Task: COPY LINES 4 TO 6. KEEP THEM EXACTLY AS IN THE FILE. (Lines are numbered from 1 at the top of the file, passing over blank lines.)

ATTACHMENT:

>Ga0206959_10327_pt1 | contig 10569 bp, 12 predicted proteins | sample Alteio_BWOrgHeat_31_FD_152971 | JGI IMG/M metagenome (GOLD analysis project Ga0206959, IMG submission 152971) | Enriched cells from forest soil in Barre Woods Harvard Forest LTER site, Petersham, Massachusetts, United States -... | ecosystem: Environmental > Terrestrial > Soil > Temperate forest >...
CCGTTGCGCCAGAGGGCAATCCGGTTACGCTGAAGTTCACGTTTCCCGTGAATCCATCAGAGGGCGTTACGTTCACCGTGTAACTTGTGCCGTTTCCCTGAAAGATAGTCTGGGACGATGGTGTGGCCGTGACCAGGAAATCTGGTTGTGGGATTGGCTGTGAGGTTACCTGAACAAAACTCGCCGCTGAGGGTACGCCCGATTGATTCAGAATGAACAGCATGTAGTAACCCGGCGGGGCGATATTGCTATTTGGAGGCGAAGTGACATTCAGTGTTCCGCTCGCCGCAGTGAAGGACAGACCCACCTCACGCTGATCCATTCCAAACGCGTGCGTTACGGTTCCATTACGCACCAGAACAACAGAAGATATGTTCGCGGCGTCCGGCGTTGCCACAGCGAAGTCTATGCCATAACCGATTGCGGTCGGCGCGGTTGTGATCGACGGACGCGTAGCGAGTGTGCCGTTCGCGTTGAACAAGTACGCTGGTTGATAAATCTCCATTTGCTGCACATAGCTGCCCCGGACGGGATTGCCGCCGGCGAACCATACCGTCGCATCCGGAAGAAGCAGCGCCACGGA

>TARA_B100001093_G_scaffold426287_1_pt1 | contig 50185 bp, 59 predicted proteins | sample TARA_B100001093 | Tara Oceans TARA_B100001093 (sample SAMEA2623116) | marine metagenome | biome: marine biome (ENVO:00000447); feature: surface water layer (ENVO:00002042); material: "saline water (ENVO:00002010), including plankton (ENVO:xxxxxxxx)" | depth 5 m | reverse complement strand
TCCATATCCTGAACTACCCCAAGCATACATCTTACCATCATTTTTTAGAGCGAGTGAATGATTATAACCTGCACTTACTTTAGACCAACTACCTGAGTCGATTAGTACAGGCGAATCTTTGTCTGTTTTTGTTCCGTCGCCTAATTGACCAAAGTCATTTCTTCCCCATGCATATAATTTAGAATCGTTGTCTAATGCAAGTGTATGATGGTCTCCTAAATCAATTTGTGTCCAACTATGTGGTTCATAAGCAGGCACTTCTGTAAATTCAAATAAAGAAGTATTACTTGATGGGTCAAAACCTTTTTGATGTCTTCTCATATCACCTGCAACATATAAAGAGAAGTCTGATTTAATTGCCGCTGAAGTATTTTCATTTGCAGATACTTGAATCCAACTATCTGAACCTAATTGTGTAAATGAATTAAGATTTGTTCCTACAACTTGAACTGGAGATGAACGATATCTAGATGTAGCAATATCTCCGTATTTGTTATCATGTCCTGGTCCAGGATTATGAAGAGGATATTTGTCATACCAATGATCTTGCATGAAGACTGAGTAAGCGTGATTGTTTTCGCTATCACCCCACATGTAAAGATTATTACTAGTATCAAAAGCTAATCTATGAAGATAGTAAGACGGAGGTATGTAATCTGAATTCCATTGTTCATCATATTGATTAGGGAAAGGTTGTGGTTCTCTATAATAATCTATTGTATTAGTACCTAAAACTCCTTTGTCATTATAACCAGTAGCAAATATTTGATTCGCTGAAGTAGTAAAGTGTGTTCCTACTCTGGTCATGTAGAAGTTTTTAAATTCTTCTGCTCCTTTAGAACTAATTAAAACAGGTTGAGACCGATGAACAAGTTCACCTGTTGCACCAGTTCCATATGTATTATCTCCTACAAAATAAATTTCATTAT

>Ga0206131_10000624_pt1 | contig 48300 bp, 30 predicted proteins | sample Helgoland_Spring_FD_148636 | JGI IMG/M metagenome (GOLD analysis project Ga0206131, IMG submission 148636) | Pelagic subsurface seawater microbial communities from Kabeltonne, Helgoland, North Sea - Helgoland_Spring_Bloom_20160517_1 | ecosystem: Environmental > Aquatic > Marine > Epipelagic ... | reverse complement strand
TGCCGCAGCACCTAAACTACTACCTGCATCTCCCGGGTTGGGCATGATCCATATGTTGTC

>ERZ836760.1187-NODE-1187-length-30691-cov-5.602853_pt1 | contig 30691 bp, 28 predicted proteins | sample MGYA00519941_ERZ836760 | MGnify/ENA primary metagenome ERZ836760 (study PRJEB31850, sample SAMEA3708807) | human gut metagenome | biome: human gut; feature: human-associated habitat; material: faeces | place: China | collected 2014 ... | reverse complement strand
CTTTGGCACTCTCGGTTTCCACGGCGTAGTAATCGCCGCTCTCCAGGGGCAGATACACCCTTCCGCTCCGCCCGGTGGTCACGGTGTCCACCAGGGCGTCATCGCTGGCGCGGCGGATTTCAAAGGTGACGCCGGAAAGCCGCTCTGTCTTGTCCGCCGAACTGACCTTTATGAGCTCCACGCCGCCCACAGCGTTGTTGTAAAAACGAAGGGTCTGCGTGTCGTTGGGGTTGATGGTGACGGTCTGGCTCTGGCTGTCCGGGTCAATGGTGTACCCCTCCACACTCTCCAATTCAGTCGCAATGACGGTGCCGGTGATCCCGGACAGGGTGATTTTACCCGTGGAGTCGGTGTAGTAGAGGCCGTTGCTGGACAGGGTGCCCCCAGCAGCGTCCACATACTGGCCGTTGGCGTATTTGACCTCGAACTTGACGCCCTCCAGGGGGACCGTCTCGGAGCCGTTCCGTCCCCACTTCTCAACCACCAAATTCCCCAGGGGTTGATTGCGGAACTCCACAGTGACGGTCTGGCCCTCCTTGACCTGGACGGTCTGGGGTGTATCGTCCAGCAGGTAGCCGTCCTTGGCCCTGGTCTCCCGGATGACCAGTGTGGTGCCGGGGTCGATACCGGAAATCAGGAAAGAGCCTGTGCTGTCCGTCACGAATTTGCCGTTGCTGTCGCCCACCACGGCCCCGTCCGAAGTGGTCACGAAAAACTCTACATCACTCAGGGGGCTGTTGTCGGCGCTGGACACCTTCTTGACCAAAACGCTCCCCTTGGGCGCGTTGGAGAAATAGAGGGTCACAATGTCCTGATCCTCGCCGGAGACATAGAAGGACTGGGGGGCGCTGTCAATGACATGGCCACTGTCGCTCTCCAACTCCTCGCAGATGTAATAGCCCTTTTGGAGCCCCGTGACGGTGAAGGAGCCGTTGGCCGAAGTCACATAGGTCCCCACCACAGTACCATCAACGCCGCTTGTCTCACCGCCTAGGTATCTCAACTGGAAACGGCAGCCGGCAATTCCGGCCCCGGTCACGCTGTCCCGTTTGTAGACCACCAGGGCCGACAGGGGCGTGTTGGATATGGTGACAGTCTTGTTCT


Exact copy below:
TCCATATCCTGAACTACCCCAAGCATACATCTTACCATCATTTTTTAGAGCGAGTGAATGATTATAACCTGCACTTACTTTAGACCAACTACCTGAGTCGATTAGTACAGGCGAATCTTTGTCTGTTTTTGTTCCGTCGCCTAATTGACCAAAGTCATTTCTTCCCCATGCATATAATTTAGAATCGTTGTCTAATGCAAGTGTATGATGGTCTCCTAAATCAATTTGTGTCCAACTATGTGGTTCATAAGCAGGCACTTCTGTAAATTCAAATAAAGAAGTATTACTTGATGGGTCAAAACCTTTTTGATGTCTTCTCATATCACCTGCAACATATAAAGAGAAGTCTGATTTAATTGCCGCTGAAGTATTTTCATTTGCAGATACTTGAATCCAACTATCTGAACCTAATTGTGTAAATGAATTAAGATTTGTTCCTACAACTTGAACTGGAGATGAACGATATCTAGATGTAGCAATATCTCCGTATTTGTTATCATGTCCTGGTCCAGGATTATGAAGAGGATATTTGTCATACCAATGATCTTGCATGAAGACTGAGTAAGCGTGATTGTTTTCGCTATCACCCCACATGTAAAGATTATTACTAGTATCAAAAGCTAATCTATGAAGATAGTAAGACGGAGGTATGTAATCTGAATTCCATTGTTCATCATATTGATTAGGGAAAGGTTGTGGTTCTCTATAATAATCTATTGTATTAGTACCTAAAACTCCTTTGTCATTATAACCAGTAGCAAATATTTGATTCGCTGAAGTAGTAAAGTGTGTTCCTACTCTGGTCATGTAGAAGTTTTTAAATTCTTCTGCTCCTTTAGAACTAATTAAAACAGGTTGAGACCGATGAACAAGTTCACCTGTTGCACCAGTTCCATATGTATTATCTCCTACAAAATAAATTTCATTAT

>Ga0206131_10000624_pt1 | contig 48300 bp, 30 predicted proteins | sample Helgoland_Spring_FD_148636 | JGI IMG/M metagenome (GOLD analysis project Ga0206131, IMG submission 148636) | Pelagic subsurface seawater microbial communities from Kabeltonne, Helgoland, North Sea - Helgoland_Spring_Bloom_20160517_1 | ecosystem: Environmental > Aquatic > Marine > Epipelagic ... | reverse complement strand
TGCCGCAGCACCTAAACTACTACCTGCATCTCCCGGGTTGGGCATGATCCATATGTTGTC